I'm getting some ambiguity here. Do you sing worse than any other people? Or is singing the worst thing that you do? How would that be expressed in Swedish? with "allt"? (Singing may be the worst thing that I do...)
The English sentence is probably ambiguous, but the Swedish isn't. alla can only mean everybody here, it would have to be sämst av allt in order to mean everything.
I would argue that although people can certainly make mistakes, if many people use a certain word/phrase/grammatical construction which is not covered by the rules as written it is rather the language that is evolving. Also I'm not convinced language authorities are strictly necessary ;-)
Absolutely. It's hard to find a balance between prescriptivism and descriptivism. But there does need to be some notion of correctness in the course. Sometimes some people agree with where the line is drawn, and sometimes they do not. Most of the time, it's impossible to please everybody. :)
Yes you can but you have to phrase it: "You sing worst out of everyone/everybody" :)
You know I'm learning a lot from this course about how much we, or at least I, don't use English correctly a lot. I said "everyone" too and I'm wondering if it's because of the translation process or sometimes we don't even realize we're wrong...
I mean if it’s something that’s being said by English speakers, then it’s correct and should be included as alternative translations. I just didn’t know that it was an alternative that existed. I didn’t want to give the impression that I accused native speakers for not speaking ’properly’. Native speakers always always always use their language correctly! Language correctness is defined by native speakers.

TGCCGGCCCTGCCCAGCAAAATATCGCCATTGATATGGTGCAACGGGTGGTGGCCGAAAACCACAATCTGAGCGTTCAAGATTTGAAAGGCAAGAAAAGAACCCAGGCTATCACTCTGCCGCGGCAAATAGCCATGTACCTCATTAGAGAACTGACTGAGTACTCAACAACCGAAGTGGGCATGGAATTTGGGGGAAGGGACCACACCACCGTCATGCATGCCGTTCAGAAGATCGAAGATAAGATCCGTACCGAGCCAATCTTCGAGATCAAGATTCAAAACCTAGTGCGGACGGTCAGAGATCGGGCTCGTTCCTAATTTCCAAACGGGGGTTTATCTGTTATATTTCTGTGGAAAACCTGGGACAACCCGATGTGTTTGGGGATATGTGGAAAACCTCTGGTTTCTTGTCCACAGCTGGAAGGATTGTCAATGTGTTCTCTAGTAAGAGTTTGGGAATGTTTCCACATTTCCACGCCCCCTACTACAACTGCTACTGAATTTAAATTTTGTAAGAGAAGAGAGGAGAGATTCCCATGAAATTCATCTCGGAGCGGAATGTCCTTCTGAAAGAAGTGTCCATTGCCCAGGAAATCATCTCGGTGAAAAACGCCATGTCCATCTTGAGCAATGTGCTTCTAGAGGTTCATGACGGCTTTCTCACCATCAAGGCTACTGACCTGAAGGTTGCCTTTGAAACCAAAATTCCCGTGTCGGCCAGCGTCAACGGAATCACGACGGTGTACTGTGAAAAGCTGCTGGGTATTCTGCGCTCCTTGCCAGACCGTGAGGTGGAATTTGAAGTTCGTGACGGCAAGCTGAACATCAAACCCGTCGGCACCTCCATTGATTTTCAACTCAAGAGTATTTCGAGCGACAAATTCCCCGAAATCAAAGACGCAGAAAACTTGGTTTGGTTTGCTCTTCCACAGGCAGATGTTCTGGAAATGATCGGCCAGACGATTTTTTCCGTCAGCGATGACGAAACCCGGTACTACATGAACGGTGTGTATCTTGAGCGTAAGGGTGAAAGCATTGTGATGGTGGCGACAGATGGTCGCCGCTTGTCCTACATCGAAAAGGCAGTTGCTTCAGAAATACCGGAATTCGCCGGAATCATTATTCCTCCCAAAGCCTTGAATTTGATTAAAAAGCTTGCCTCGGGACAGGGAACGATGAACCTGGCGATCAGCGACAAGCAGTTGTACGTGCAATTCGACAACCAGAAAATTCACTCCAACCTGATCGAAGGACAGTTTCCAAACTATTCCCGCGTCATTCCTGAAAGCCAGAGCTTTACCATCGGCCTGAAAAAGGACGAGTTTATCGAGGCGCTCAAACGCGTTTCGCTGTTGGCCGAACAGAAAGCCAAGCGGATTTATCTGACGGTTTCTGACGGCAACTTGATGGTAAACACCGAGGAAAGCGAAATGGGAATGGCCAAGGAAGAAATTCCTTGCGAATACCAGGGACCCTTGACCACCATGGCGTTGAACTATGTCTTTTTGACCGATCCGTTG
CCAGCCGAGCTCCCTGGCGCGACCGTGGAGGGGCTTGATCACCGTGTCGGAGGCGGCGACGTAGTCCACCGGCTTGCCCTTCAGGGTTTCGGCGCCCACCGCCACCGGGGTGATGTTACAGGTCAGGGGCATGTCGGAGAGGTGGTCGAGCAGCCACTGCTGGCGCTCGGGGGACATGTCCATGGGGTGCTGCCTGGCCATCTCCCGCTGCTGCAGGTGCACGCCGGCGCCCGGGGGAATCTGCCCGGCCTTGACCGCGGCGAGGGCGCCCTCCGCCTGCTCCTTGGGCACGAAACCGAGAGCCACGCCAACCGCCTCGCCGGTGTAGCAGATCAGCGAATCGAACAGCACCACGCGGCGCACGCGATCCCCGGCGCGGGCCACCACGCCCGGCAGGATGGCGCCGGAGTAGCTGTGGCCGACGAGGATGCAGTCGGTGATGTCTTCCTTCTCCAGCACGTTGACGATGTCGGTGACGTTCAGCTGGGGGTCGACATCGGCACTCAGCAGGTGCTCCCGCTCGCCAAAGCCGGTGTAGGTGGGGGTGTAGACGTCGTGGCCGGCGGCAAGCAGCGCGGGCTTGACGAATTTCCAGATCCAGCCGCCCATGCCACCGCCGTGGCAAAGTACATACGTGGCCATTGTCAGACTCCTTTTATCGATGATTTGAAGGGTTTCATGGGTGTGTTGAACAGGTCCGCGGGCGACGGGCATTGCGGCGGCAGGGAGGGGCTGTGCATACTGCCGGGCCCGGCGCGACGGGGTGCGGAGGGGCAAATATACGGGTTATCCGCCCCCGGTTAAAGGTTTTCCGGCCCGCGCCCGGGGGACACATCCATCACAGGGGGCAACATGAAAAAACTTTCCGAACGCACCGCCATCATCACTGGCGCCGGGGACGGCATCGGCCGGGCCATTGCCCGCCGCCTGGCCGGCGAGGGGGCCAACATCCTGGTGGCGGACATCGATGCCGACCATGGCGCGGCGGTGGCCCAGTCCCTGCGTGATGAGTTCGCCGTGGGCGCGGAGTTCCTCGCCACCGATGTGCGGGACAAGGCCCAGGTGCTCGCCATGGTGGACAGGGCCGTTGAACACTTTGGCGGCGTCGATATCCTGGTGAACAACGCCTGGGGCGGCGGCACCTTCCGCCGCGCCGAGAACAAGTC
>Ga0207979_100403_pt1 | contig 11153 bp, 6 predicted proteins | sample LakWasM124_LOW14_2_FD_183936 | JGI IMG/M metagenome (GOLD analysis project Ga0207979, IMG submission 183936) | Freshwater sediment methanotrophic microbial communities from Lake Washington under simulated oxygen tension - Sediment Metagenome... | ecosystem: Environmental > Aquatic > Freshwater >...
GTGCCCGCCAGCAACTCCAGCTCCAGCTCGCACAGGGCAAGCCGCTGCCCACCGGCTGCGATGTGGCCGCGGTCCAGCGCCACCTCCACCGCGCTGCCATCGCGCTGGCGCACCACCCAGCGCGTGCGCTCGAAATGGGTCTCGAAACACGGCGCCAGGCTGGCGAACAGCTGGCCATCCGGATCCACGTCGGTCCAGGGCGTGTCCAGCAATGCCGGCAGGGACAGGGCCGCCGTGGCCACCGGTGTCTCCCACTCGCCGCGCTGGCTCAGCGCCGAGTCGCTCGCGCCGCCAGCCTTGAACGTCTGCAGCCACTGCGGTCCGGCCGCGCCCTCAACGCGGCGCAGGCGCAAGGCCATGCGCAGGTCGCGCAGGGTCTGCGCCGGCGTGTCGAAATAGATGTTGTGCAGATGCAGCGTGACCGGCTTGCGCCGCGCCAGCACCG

I think it is correct but it is just kind of sloppy English. I'm a native speaker, but I didn't report this one - I've suggested other alternative translations that have been accepted but I don't think I'm right in this case - or that it's really any of the best options.
We’re not here to teach English, so we might as well accept anything that is idiomatic English and corresponds well to the Swedish sentence and something which people are likely to write.
I disagree strongly. The native speakers don't always use their language correctly. There are many explanations. Many of them use their language the way they have learned (mostly by hearing and speaking) but they don't have enough grammatical nor lexical competences when it comes to their native language, especially when writing it. Shortly, they write what they hear, not always like it should be written. In addition, some have for example dyslectic or other problems which cause mistakes. If the native speakers always used their language correctly, there would be no need to teach them their native language and there would be no need for the authorities controlling the use of that language (like Académie Française in France or Kielitoimisto in Finland).
I often find there are some non-native speakers that speak better English than some native speakers. Particularly when it comes to English grammar.
General question, is it understood if one pronounced the "sj" as "hw" like suggested earlier, and are Norwegians who pronounce it as "sh" also easily understood?